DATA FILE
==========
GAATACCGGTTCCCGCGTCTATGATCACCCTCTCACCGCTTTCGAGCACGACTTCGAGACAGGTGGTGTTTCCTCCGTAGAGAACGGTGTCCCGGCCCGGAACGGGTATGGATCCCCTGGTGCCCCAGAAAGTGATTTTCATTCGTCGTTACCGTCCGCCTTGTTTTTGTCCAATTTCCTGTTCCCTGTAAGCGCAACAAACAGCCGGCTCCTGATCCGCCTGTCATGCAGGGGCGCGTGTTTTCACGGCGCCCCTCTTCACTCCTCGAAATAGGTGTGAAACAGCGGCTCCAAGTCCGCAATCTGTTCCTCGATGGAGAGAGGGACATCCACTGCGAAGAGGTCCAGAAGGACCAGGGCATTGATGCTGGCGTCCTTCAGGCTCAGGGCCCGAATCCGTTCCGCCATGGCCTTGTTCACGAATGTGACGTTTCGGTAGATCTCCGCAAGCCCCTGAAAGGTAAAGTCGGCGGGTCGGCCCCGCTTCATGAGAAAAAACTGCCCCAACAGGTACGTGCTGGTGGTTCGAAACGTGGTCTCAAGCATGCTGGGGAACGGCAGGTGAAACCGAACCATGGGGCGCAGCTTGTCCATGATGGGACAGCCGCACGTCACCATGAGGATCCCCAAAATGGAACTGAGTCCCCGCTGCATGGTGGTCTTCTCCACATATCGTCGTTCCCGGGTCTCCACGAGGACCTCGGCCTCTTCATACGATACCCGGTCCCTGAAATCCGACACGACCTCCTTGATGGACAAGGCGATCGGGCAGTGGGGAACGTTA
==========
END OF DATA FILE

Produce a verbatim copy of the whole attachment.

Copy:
GAATACCGGTTCCCGCGTCTATGATCACCCTCTCACCGCTTTCGAGCACGACTTCGAGACAGGTGGTGTTTCCTCCGTAGAGAACGGTGTCCCGGCCCGGAACGGGTATGGATCCCCTGGTGCCCCAGAAAGTGATTTTCATTCGTCGTTACCGTCCGCCTTGTTTTTGTCCAATTTCCTGTTCCCTGTAAGCGCAACAAACAGCCGGCTCCTGATCCGCCTGTCATGCAGGGGCGCGTGTTTTCACGGCGCCCCTCTTCACTCCTCGAAATAGGTGTGAAACAGCGGCTCCAAGTCCGCAATCTGTTCCTCGATGGAGAGAGGGACATCCACTGCGAAGAGGTCCAGAAGGACCAGGGCATTGATGCTGGCGTCCTTCAGGCTCAGGGCCCGAATCCGTTCCGCCATGGCCTTGTTCACGAATGTGACGTTTCGGTAGATCTCCGCAAGCCCCTGAAAGGTAAAGTCGGCGGGTCGGCCCCGCTTCATGAGAAAAAACTGCCCCAACAGGTACGTGCTGGTGGTTCGAAACGTGGTCTCAAGCATGCTGGGGAACGGCAGGTGAAACCGAACCATGGGGCGCAGCTTGTCCATGATGGGACAGCCGCACGTCACCATGAGGATCCCCAAAATGGAACTGAGTCCCCGCTGCATGGTGGTCTTCTCCACATATCGTCGTTCCCGGGTCTCCACGAGGACCTCGGCCTCTTCATACGATACCCGGTCCCTGAAATCCGACACGACCTCCTTGATGGACAAGGCGATCGGGCAGTGGGGAACGTTA